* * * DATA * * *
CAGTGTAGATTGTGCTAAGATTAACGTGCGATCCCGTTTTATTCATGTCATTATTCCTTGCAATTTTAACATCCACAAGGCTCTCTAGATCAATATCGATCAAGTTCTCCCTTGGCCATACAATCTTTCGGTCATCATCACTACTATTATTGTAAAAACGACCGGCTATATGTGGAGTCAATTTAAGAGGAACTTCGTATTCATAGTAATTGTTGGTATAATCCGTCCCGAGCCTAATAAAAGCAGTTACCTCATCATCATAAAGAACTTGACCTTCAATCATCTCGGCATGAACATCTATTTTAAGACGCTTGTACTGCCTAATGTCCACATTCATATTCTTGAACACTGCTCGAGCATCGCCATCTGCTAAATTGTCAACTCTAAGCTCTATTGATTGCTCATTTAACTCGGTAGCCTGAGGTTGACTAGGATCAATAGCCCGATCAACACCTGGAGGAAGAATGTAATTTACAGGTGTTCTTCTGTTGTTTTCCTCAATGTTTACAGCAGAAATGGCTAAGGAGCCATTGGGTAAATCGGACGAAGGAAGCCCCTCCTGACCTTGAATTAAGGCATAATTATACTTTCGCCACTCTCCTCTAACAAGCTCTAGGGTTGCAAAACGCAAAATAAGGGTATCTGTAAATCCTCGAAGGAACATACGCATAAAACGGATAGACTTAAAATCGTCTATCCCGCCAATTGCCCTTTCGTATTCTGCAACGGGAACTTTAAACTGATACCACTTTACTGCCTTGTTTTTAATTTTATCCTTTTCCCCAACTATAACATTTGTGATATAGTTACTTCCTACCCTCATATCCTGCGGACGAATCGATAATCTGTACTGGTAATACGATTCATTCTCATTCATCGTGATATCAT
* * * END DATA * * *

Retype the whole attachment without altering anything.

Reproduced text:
CAGTGTAGATTGTGCTAAGATTAACGTGCGATCCCGTTTTATTCATGTCATTATTCCTTGCAATTTTAACATCCACAAGGCTCTCTAGATCAATATCGATCAAGTTCTCCCTTGGCCATACAATCTTTCGGTCATCATCACTACTATTATTGTAAAAACGACCGGCTATATGTGGAGTCAATTTAAGAGGAACTTCGTATTCATAGTAATTGTTGGTATAATCCGTCCCGAGCCTAATAAAAGCAGTTACCTCATCATCATAAAGAACTTGACCTTCAATCATCTCGGCATGAACATCTATTTTAAGACGCTTGTACTGCCTAATGTCCACATTCATATTCTTGAACACTGCTCGAGCATCGCCATCTGCTAAATTGTCAACTCTAAGCTCTATTGATTGCTCATTTAACTCGGTAGCCTGAGGTTGACTAGGATCAATAGCCCGATCAACACCTGGAGGAAGAATGTAATTTACAGGTGTTCTTCTGTTGTTTTCCTCAATGTTTACAGCAGAAATGGCTAAGGAGCCATTGGGTAAATCGGACGAAGGAAGCCCCTCCTGACCTTGAATTAAGGCATAATTATACTTTCGCCACTCTCCTCTAACAAGCTCTAGGGTTGCAAAACGCAAAATAAGGGTATCTGTAAATCCTCGAAGGAACATACGCATAAAACGGATAGACTTAAAATCGTCTATCCCGCCAATTGCCCTTTCGTATTCTGCAACGGGAACTTTAAACTGATACCACTTTACTGCCTTGTTTTTAATTTTATCCTTTTCCCCAACTATAACATTTGTGATATAGTTACTTCCTACCCTCATATCCTGCGGACGAATCGATAATCTGTACTGGTAATACGATTCATTCTCATTCATCGTGATATCAT